Worldwide, 2020 has been a one of the more financially dire years for both persons and commercial enterprises in recent history. The South African economy has not been spared these adverse effects and there has been a steep decline (and in many sectors, a complete halt) in the production and consumption of goods and services resulting from the pandemic and national lockdown imposed in response. Accordingly, it comes as no surprise that monetary undertakings between contracting parties (whether by formal or informal agreement) have fallen subject to default, dishonour and dispute, resulting in an increased need for debt collections assistance and guidance. In this article, we explore the various options available to creditors seeking relief from uncooperative and recalcitrant debtors.
The Debt Collectors Act, No, 114 of 1998 (“the DCA”) governs debt collection processes in our country by, amongst others, providing for the establishment of the Council for Debt Collectors, mechanisms for the regulation of the debt collections sector, and all other matters related to the collection of debt.
Appointing a debt collector
A debt collector is any natural or juristic person who, for reward or in the course of his/her regular business, collects debts or takes over debts for such collection, which is due and owing to another. Such natural or juristic person, except for an attorney or attorneys’ firm, or a party to a factoring agreement, must be registered as a debt collector with the Council for Debt Collectors.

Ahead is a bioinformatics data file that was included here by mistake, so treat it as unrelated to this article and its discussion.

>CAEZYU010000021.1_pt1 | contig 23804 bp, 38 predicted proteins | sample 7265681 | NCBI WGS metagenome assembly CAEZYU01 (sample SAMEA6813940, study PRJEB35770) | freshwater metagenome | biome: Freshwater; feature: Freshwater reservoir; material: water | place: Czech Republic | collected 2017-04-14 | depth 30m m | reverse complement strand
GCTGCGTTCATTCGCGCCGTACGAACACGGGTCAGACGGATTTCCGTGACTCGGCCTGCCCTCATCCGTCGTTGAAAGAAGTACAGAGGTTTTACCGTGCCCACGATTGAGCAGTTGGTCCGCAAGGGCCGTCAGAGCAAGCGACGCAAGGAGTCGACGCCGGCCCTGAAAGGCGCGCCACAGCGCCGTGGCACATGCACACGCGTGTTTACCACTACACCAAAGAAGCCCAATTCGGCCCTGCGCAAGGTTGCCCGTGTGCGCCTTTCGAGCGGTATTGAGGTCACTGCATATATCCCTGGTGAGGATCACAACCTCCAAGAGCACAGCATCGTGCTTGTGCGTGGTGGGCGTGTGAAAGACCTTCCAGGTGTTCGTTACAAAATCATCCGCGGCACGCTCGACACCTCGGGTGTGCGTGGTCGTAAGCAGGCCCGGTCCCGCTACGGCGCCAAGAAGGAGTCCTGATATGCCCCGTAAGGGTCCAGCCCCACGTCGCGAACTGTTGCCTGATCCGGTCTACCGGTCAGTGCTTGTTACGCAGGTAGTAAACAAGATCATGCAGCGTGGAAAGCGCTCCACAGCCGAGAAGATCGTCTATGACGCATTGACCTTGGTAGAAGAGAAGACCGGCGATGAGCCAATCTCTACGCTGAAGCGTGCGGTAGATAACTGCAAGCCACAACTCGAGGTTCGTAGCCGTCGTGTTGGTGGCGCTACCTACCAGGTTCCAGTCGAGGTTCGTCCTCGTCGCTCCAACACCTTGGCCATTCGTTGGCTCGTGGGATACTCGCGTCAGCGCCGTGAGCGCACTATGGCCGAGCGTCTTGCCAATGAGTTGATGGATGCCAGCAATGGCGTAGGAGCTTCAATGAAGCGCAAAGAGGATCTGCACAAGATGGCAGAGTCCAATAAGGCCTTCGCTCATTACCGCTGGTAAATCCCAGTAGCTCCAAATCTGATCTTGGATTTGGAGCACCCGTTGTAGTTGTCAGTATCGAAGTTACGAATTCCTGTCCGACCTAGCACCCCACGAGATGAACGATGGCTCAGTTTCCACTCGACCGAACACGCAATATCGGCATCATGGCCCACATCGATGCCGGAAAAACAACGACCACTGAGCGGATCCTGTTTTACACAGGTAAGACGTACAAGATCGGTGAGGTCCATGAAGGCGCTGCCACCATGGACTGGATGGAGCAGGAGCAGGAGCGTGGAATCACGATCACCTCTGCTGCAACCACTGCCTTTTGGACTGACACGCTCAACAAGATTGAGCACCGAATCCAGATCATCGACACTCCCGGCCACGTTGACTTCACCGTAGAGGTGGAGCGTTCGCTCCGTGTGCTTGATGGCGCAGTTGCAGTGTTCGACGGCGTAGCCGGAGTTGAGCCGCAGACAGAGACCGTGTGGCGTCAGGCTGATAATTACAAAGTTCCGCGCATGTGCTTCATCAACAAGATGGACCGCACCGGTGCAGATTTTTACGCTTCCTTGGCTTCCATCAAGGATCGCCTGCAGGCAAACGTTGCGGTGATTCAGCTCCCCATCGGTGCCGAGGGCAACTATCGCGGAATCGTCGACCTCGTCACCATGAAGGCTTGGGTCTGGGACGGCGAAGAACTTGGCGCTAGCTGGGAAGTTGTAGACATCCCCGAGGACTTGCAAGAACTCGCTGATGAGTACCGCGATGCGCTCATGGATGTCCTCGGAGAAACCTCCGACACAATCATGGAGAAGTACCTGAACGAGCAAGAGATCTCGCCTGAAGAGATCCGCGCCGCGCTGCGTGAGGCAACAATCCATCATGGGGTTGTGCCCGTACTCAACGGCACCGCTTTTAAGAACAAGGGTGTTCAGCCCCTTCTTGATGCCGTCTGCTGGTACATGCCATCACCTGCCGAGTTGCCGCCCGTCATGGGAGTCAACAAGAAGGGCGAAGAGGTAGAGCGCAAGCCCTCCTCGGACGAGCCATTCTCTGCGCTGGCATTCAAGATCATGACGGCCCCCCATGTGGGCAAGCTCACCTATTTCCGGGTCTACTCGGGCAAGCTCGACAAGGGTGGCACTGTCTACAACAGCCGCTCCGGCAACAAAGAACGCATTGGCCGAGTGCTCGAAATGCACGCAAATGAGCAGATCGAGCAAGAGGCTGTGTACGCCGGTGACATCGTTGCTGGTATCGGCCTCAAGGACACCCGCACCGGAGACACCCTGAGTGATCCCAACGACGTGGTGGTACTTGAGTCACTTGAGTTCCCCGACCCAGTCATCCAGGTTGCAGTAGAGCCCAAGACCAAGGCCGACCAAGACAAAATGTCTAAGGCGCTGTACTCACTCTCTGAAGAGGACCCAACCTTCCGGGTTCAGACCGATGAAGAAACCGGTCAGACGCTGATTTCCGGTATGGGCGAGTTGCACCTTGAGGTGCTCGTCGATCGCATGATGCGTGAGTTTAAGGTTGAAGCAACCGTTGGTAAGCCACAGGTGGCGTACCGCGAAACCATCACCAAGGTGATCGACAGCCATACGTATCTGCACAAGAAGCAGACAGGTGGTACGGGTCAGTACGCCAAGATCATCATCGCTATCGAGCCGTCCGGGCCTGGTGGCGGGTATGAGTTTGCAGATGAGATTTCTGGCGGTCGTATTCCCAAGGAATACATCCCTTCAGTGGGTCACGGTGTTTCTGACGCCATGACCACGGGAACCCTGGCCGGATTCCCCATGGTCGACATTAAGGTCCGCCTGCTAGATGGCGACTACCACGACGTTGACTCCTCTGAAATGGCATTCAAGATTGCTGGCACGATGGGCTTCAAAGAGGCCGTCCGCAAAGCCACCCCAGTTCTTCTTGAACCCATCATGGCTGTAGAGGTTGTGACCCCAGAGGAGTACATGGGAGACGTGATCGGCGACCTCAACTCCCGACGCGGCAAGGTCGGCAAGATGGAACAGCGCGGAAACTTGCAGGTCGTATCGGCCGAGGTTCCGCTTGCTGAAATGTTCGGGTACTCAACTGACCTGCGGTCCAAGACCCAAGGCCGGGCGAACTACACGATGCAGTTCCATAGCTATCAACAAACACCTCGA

Failure to register with the Council amounts to an illegal collection practice which is a criminal offence in terms of the DCA and gives rise to liability on conviction to a fine and/or to imprisonment for a period not exceeding three years.
A debt collector may only collect the capital amount owing, along with interest legally due and payable thereon for the period during which the capital amount remains unpaid. If the National Credit Act 34 of 2005 (“the NCA”) applies (discussed below), a credit provider is strictly limited to charging (and subsequently collecting) the principal debt, an initiation fee, service fees, interest, the cost of credit insurance, default administration charges and collection costs.
Overreaching in the above sense constitutes an offence in terms of the NCA, punishable on conviction by the imposition of a fine and/or imprisonment for a period not exceeding twelve months.
A creditor may seek the services of any registered debt collector, which is only a simple Google-search away.
Alternative Dispute Resolution
A further option available to a creditor is ‘debt mediation’. With the help of an attorney, the creditor can consult with the debtor to conclude an amicable settlement agreement which may propose a payment plan. This should be in writing and signed by all parties. The settlement agreement may include clauses which stipulate the relief and enforcement mechanisms at the creditor’s disposal, should the debtor default on the agreed terms.
Debt mediation may also result in the debtor agreeing to an admission of liability and consent to judgment, which is an alternative method of securing payment of a debt.